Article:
Some people are cleverer than others. This everyday observation is the subject of an academic field that is often portrayed as confused and controversial, when in fact, the field of intelligence holds some of psychology's best-replicated findings.
This Very Short Introduction describes what psychologists have discovered about how and why people differ in their thinking powers. Drawing on large scale data Ian Deary considers how many types of intelligence there are, and how intelligence changes with age. Along the way he tackles some of the most burning questions surrounding intelligence, such as whether larger brains are cleverer, and how genes and environments contribute to people's intelligence differences. He also considers the new field of cognitive epidemiology, which draws links between intelligence and better health, less illness, and longer life, and asks whether intelligence is increasing. In this new edition Deary also addresses the controversial question of whether men and women differ in intelligence. Throughout he provides a clear description of the data we can use to answer these questions and more.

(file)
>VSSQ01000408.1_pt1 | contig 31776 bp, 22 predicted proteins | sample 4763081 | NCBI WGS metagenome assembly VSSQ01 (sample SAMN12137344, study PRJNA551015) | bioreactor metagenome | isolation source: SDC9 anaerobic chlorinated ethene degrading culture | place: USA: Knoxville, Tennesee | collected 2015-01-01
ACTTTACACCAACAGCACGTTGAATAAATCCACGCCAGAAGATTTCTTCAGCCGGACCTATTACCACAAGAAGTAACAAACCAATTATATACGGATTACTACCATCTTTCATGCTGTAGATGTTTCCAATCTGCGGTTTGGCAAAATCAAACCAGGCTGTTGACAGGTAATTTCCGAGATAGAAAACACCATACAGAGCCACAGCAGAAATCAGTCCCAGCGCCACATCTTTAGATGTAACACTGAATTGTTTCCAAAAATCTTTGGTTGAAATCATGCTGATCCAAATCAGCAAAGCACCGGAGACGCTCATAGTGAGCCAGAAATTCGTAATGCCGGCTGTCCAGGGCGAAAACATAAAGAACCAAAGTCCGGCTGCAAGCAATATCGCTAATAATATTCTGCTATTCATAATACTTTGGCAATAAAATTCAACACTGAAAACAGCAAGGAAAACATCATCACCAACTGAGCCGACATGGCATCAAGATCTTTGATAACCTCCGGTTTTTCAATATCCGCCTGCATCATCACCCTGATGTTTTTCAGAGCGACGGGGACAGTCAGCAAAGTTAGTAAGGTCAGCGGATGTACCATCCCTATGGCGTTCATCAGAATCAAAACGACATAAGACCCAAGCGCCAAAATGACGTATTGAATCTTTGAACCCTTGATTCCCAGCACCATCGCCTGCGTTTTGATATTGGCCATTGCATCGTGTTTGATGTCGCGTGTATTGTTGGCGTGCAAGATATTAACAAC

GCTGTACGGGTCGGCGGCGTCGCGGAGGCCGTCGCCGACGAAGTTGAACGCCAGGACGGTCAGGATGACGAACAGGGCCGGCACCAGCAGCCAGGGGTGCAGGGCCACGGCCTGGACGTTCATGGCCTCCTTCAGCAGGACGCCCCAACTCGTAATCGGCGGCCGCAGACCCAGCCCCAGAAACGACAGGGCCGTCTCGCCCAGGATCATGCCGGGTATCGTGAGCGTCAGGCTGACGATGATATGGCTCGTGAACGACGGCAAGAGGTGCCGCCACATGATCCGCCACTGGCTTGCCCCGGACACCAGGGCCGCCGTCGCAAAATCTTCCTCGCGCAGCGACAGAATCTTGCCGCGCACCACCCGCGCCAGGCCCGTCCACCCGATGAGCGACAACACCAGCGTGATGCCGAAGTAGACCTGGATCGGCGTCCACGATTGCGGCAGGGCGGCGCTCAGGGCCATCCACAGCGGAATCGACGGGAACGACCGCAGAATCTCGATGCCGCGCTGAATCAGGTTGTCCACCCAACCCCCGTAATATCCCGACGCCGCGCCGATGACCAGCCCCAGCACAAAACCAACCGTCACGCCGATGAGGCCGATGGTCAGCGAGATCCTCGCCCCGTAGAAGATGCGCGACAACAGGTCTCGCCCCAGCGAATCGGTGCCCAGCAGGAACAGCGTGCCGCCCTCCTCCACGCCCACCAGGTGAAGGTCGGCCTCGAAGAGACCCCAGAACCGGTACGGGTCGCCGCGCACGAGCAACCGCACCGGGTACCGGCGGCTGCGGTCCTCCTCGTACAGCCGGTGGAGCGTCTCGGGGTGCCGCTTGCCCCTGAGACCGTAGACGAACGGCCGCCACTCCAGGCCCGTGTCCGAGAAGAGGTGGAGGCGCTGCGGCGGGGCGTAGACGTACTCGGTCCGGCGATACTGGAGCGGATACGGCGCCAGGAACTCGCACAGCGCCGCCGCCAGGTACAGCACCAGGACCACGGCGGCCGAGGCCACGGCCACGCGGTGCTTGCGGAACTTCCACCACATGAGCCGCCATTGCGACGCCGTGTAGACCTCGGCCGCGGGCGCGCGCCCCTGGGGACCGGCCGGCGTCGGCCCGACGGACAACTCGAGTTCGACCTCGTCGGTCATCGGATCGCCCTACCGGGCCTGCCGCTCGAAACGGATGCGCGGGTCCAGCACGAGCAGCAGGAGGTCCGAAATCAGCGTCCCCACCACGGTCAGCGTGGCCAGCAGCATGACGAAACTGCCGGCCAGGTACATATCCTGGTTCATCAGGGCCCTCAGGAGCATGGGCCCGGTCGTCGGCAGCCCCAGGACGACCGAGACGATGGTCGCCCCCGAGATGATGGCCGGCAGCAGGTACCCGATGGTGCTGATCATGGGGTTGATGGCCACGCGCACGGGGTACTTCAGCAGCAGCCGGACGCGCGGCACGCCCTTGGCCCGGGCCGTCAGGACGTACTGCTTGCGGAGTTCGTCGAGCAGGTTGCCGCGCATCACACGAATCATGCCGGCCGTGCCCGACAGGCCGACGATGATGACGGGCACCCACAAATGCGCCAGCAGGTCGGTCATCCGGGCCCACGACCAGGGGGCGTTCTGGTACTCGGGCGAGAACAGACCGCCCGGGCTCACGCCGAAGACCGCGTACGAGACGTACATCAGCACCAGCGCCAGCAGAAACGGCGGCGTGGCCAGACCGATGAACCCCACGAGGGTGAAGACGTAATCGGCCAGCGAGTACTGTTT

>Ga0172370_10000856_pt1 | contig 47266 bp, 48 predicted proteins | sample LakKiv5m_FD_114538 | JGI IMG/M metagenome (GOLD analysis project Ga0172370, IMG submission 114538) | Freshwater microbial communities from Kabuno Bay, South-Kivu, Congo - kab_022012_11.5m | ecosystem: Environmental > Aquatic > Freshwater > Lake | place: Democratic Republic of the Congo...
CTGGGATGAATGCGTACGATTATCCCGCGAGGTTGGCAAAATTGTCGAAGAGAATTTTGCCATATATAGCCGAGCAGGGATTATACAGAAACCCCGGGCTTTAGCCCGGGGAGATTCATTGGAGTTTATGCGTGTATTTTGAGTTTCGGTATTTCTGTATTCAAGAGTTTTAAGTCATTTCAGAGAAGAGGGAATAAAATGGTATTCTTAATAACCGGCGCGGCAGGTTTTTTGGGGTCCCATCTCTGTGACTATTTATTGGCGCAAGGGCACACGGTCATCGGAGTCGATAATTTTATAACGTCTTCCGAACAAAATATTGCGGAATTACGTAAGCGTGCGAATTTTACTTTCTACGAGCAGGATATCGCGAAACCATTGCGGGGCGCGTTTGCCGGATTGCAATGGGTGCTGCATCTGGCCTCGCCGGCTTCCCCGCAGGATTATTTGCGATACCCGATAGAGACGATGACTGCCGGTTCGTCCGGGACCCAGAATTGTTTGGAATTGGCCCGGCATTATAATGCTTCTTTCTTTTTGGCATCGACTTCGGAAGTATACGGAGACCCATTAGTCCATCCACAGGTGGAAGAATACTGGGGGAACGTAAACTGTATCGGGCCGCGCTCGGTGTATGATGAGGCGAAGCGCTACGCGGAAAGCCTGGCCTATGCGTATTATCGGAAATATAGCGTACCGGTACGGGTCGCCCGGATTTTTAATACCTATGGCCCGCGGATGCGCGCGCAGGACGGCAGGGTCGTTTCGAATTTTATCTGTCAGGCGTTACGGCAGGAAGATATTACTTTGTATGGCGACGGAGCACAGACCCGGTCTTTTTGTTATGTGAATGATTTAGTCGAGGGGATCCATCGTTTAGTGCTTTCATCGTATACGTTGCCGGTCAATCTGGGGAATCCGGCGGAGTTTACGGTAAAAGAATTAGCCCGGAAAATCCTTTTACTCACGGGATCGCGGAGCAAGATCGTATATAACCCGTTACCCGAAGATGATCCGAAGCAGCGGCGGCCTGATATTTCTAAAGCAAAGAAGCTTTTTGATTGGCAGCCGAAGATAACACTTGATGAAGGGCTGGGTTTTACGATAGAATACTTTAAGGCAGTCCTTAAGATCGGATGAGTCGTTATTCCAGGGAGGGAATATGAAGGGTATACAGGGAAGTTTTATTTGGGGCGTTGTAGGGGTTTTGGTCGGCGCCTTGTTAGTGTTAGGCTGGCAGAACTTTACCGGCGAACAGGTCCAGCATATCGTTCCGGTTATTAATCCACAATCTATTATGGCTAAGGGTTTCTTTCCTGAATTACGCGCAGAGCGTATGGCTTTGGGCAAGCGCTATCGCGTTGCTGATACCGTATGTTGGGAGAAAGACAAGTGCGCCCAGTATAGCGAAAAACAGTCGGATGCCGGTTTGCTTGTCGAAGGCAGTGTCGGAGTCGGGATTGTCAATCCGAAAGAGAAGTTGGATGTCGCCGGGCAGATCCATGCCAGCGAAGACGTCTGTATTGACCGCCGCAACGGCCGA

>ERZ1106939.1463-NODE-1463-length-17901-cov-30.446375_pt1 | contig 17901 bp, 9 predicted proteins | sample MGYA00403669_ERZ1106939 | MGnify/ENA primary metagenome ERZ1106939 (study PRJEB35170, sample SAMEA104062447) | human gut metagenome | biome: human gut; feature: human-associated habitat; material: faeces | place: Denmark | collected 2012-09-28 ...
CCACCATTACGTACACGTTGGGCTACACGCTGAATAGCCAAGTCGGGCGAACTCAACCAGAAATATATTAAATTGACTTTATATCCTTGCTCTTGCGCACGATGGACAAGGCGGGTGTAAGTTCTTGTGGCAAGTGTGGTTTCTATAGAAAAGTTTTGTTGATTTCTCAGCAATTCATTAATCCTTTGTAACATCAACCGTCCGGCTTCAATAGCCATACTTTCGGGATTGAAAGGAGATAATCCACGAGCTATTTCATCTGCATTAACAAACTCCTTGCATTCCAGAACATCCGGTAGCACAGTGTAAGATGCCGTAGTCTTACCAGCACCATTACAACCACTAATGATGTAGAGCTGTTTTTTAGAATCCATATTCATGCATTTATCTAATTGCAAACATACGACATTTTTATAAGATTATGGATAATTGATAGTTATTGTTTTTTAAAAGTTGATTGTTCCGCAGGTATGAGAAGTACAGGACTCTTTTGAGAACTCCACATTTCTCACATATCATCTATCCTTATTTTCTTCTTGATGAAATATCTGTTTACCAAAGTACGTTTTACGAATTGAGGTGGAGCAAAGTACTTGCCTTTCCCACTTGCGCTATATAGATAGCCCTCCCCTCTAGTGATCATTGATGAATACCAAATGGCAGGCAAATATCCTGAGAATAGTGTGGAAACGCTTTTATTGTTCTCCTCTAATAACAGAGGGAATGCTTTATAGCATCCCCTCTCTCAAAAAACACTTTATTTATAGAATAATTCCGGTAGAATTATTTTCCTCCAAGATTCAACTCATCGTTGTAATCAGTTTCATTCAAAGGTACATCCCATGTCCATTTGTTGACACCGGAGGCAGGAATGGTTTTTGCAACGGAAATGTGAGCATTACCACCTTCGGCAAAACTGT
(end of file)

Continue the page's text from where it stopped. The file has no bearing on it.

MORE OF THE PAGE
1: Is there one intelligence or many?
2: What happens to intelligence as we grow older?
3: Are there sex differences in intelligence?
4: What are the contributions of environments and genes to intelligence differences?
5: What do more intelligent brains look like?
6: Does intelligence matter in the school and the workplace?
7: Does intelligence matter for health and long life?
8: Is intelligence increasing generation after generation?
9: Do psychologists agree about intelligence differences?
Ian Deary is Professor of Differential Psychology at the University of Edinburgh. He practised psychiatry in London and Edinburgh before moving to academic psychology, where his principal research interests include human mental abilities, the effects of ageing and medical conditions on mental skills, and the impact of cognitive ability on people's lives. He is Director of the Lothian Birth Cohort studies and is an elected Fellow of the British Academy, the Royal Society of Edinburgh, the Academy of Medical Sciences, the Royal College of Psychiatrists, and the Royal College of Physicians of Edinburgh. He is the author of several books, including Looking Down on Human Intelligence: From Psychometrics to the Brain (2000), and is the winner of several international awards for his research on human intelligence and personality.